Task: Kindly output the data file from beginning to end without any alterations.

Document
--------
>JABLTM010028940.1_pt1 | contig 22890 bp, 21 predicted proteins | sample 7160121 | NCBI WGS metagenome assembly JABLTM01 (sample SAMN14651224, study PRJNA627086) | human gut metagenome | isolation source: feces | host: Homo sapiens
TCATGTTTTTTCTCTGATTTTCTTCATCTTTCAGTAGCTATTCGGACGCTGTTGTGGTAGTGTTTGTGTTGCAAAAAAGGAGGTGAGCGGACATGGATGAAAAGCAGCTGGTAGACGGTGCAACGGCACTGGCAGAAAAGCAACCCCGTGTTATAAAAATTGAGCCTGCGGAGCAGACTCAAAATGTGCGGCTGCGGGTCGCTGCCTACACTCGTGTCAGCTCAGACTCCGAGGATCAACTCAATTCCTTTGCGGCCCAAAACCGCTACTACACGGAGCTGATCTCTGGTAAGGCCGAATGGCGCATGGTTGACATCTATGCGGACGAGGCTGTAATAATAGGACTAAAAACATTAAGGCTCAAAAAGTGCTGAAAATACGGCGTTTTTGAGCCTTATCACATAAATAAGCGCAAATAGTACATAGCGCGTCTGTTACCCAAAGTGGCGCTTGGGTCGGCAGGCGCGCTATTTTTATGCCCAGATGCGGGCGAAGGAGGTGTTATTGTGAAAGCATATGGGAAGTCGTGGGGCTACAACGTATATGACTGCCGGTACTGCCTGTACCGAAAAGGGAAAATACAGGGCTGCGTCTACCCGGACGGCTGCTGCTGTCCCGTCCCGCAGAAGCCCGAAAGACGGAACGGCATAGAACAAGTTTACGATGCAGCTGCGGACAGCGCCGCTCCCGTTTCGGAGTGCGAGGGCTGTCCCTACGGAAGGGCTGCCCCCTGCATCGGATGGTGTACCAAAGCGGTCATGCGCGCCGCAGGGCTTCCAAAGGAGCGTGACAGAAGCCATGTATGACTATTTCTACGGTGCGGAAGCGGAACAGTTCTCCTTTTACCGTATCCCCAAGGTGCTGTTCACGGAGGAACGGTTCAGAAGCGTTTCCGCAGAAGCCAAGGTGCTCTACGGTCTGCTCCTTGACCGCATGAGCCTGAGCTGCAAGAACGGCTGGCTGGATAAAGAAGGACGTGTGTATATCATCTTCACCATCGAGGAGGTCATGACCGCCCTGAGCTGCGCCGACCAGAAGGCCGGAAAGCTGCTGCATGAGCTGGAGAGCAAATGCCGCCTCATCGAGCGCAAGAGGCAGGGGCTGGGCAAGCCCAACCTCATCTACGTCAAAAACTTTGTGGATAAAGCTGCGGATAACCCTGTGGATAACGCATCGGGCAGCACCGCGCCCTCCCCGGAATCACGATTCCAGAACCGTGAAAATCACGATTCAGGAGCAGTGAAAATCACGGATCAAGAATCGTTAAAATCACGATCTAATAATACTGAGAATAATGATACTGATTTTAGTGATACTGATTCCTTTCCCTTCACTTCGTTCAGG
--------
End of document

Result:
>JABLTM010028940.1_pt1 | contig 22890 bp, 21 predicted proteins | sample 7160121 | NCBI WGS metagenome assembly JABLTM01 (sample SAMN14651224, study PRJNA627086) | human gut metagenome | isolation source: feces | host: Homo sapiens
TCATGTTTTTTCTCTGATTTTCTTCATCTTTCAGTAGCTATTCGGACGCTGTTGTGGTAGTGTTTGTGTTGCAAAAAAGGAGGTGAGCGGACATGGATGAAAAGCAGCTGGTAGACGGTGCAACGGCACTGGCAGAAAAGCAACCCCGTGTTATAAAAATTGAGCCTGCGGAGCAGACTCAAAATGTGCGGCTGCGGGTCGCTGCCTACACTCGTGTCAGCTCAGACTCCGAGGATCAACTCAATTCCTTTGCGGCCCAAAACCGCTACTACACGGAGCTGATCTCTGGTAAGGCCGAATGGCGCATGGTTGACATCTATGCGGACGAGGCTGTAATAATAGGACTAAAAACATTAAGGCTCAAAAAGTGCTGAAAATACGGCGTTTTTGAGCCTTATCACATAAATAAGCGCAAATAGTACATAGCGCGTCTGTTACCCAAAGTGGCGCTTGGGTCGGCAGGCGCGCTATTTTTATGCCCAGATGCGGGCGAAGGAGGTGTTATTGTGAAAGCATATGGGAAGTCGTGGGGCTACAACGTATATGACTGCCGGTACTGCCTGTACCGAAAAGGGAAAATACAGGGCTGCGTCTACCCGGACGGCTGCTGCTGTCCCGTCCCGCAGAAGCCCGAAAGACGGAACGGCATAGAACAAGTTTACGATGCAGCTGCGGACAGCGCCGCTCCCGTTTCGGAGTGCGAGGGCTGTCCCTACGGAAGGGCTGCCCCCTGCATCGGATGGTGTACCAAAGCGGTCATGCGCGCCGCAGGGCTTCCAAAGGAGCGTGACAGAAGCCATGTATGACTATTTCTACGGTGCGGAAGCGGAACAGTTCTCCTTTTACCGTATCCCCAAGGTGCTGTTCACGGAGGAACGGTTCAGAAGCGTTTCCGCAGAAGCCAAGGTGCTCTACGGTCTGCTCCTTGACCGCATGAGCCTGAGCTGCAAGAACGGCTGGCTGGATAAAGAAGGACGTGTGTATATCATCTTCACCATCGAGGAGGTCATGACCGCCCTGAGCTGCGCCGACCAGAAGGCCGGAAAGCTGCTGCATGAGCTGGAGAGCAAATGCCGCCTCATCGAGCGCAAGAGGCAGGGGCTGGGCAAGCCCAACCTCATCTACGTCAAAAACTTTGTGGATAAAGCTGCGGATAACCCTGTGGATAACGCATCGGGCAGCACCGCGCCCTCCCCGGAATCACGATTCCAGAACCGTGAAAATCACGATTCAGGAGCAGTGAAAATCACGGATCAAGAATCGTTAAAATCACGATCTAATAATACTGAGAATAATGATACTGATTTTAGTGATACTGATTCCTTTCCCTTCACTTCGTTCAGG